He had been having these dreams for almost six months now, ever since the first disappearance. They were becoming more vivid every time.  He was even having flashes in his waking hours.  There was nothing he could piece together to make any sense.  Louise said it was stress.  She said that he needed to cut down his hours.  Needed to take a holiday.  Petey did not agree.  The last thing he wanted was too much time on his hands to lapse into more of his trances where he lost time.  At least when he was working he had to keep his mind on things. 
He gently rolled out of the giant king size bed making as little noise as possible. He did not want to wake Louise.  She would start in about going to see the doctor – or more to the point the shrink, he knew deep down that was what she really meant.
The shadows in the room were beginning to recede as the sun washed the walls in a weak mid morning light.  His bare feet slapped the wooden floor as he padded his way across to the bathroom.  The tiles reflected the stark light when he pulled the cord.  He fought the urge to shield his eyes and within seconds he had adjusted to the sterile environment.  He found himself looking back from the giant mirror above the dove grey enamelled sink. At once he noticed the vivid red scratch across his cheek.  It was not the first time he had found similar marks.  Louise said he had scratched himself in his fitful sleep.  Petey stripped of his damp t-shirt and ran a shower before he stepped into the steaming hot water that hit his skin like thousands of tiny acupuncture needles.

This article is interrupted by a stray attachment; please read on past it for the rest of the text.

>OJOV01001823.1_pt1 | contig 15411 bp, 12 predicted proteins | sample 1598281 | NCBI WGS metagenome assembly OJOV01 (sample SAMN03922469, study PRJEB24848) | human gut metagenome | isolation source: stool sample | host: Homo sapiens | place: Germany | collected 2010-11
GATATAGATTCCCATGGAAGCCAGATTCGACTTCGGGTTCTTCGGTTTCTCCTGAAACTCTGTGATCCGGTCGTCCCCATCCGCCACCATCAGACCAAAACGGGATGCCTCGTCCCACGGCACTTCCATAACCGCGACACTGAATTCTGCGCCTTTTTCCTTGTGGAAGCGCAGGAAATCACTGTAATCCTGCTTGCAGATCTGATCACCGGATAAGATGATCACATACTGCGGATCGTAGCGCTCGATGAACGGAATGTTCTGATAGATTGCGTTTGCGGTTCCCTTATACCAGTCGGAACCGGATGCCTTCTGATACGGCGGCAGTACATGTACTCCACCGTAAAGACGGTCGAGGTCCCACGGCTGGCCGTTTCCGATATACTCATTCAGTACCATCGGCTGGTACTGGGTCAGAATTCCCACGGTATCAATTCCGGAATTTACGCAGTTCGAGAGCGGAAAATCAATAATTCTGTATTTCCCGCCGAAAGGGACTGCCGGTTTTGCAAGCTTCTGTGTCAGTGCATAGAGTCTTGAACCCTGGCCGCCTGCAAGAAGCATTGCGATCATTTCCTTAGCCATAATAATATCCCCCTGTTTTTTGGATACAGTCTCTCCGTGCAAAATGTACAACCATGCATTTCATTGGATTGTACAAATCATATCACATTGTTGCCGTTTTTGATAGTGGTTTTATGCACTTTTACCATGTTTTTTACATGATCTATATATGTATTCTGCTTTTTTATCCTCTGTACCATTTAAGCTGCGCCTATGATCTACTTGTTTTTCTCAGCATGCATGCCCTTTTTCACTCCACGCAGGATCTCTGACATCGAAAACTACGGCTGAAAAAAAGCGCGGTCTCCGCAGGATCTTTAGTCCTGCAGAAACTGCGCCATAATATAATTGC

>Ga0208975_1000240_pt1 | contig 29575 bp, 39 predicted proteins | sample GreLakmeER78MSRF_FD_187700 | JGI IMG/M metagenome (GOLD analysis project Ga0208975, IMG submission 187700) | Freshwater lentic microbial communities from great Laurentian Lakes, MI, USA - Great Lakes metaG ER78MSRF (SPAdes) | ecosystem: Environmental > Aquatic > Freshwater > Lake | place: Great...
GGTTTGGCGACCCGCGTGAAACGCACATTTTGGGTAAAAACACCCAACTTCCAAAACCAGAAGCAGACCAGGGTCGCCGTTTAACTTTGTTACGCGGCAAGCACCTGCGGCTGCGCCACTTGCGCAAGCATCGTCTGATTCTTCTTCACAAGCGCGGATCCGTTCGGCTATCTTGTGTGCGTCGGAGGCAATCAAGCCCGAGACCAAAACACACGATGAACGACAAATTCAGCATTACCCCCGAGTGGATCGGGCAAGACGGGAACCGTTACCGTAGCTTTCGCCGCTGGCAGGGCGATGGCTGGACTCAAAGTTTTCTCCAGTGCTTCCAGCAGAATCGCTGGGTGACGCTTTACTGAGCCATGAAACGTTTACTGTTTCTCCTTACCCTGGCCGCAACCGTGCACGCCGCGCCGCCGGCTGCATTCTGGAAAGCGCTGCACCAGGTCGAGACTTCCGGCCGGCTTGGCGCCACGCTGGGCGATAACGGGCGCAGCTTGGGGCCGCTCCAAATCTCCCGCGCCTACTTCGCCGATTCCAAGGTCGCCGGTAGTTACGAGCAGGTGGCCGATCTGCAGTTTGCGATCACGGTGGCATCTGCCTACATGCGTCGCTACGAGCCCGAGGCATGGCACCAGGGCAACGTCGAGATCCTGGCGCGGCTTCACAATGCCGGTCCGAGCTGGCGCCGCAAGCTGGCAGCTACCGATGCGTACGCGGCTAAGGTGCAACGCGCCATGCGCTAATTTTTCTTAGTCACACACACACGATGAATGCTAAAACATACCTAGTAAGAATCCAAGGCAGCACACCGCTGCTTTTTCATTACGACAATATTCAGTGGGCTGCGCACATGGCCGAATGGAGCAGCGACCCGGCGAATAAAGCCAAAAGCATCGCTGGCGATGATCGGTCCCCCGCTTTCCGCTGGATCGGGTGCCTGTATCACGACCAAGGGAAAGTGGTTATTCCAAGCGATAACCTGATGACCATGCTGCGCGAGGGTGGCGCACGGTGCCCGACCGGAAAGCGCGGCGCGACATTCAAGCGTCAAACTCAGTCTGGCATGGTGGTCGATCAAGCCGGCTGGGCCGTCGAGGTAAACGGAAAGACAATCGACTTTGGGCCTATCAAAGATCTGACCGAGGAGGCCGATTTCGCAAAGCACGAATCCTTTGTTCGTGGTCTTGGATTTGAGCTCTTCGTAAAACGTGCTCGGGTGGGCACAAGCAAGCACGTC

The cleaner had found the body and had run into the street in hysterics.  That was what the report said.  She almost got herself knocked down in the process.  A few curtains twitched, but none of the neighbours in the rich suburban street came out.  The driver of the car, Ms Patricia Conlon, who had been on her way to the airport, phoned the police on her mobile.